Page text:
Since the turn of the year, so-called diesel E-sector cars have taken 29.6% of their sector, compared to overall diesel sales of 21% of the market. Although increased car sales are set to push down used car values in all sectors, these models will suffer less than most.
Richard Crosthwaite, car editor (specialist) at Glass's, said: 'New diesel sales are growing at a far higher rate than the market as a whole. Fleets and small businesses have largely accounted for this, which means their used car disposals mix in two or three years' time will reflect this.'
Crosthwaite added that with stronger residuals than top-of- the-range Ford Mondeos and Vauxhall Vectras, E-sector cars are getting lower monthly rentals from contract hire firms.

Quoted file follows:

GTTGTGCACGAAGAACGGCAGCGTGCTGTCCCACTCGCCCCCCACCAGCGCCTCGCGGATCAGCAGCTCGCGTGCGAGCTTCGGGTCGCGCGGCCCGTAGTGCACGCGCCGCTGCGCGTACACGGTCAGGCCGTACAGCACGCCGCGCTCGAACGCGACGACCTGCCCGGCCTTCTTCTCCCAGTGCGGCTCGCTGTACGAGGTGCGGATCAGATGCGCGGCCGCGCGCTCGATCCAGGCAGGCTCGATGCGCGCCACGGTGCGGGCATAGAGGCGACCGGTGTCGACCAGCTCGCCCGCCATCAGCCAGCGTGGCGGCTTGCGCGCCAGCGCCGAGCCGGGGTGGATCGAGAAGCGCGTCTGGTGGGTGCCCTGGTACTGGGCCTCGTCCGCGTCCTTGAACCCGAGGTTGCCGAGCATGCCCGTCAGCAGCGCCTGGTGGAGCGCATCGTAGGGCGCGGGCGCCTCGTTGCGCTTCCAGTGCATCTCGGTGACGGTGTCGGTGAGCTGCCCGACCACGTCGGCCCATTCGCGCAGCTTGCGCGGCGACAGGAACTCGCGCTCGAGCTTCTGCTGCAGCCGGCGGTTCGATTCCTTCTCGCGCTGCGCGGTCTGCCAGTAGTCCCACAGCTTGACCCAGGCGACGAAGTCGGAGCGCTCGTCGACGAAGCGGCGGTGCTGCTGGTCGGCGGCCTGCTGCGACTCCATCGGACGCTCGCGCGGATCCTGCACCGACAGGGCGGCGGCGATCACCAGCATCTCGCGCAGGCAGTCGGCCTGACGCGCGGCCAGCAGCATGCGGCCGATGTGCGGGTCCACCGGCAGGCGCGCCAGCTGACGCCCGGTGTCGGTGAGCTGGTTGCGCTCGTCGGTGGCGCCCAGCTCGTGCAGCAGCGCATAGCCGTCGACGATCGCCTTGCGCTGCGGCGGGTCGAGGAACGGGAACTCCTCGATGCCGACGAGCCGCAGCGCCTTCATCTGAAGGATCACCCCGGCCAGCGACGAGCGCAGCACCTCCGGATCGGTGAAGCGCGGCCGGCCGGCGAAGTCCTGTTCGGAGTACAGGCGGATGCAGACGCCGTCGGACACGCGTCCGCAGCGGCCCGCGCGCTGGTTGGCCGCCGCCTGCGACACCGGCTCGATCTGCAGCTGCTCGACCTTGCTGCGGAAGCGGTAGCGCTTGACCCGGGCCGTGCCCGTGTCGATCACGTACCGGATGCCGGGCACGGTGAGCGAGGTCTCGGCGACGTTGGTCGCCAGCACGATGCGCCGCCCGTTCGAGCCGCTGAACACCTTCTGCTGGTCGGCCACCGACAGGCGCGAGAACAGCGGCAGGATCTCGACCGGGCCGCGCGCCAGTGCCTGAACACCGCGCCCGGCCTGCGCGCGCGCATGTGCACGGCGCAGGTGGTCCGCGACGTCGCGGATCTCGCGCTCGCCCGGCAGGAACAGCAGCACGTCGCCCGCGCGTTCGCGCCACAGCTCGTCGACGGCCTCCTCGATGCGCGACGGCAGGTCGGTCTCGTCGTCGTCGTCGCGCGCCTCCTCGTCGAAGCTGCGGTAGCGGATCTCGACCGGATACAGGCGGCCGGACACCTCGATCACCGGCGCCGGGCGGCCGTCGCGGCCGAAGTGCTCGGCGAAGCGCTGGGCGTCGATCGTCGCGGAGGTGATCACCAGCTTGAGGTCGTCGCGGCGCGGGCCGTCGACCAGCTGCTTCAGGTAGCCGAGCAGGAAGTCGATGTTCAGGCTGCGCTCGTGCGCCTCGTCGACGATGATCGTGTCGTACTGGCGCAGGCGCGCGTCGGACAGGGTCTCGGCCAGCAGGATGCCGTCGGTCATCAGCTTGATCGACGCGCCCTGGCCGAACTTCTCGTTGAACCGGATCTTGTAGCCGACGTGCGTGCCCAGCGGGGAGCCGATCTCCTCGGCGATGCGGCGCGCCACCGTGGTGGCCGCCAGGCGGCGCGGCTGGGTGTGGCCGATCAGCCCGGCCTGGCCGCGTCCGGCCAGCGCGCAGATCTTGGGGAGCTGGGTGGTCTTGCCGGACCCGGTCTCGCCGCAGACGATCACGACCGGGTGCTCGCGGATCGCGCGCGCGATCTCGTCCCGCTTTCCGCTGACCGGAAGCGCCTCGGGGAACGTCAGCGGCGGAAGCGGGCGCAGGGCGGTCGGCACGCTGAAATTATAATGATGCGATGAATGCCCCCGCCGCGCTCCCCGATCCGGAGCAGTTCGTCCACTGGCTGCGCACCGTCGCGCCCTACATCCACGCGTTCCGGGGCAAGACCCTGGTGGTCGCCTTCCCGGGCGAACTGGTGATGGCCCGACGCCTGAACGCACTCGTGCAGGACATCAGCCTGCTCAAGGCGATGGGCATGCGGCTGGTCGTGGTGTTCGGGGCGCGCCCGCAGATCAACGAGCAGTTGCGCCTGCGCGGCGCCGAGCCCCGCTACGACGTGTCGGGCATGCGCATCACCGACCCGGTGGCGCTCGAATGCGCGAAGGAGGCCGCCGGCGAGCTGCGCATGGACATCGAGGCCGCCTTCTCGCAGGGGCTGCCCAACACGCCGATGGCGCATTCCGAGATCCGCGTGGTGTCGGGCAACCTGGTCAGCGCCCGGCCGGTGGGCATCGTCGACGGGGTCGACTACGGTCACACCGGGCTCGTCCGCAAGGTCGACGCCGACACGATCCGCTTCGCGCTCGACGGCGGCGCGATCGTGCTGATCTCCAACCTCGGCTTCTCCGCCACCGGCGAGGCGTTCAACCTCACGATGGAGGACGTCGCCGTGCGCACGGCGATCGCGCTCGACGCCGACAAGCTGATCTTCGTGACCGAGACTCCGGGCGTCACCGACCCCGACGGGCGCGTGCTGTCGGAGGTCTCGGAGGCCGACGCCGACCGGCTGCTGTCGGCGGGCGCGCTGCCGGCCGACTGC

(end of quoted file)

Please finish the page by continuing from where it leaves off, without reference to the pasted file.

This in turn is attracting drivers into BMWs, Mercedes, Audis and Jaguars, despite lower specification levels than models from Ford and Vauxhall.
But he was cautious in predicting a completely risk-free future for E-sector diesels, saying: 'This begs the question of what happens in two to three years' time when more of these cars come back into the market?
'It is safe to assume residual values will weaken due to increased supply.
'However, there will still be strong demand for these cars as the latest technology comes within reach of the buying public. To some limited extent, this additional demand will soften future price falls.'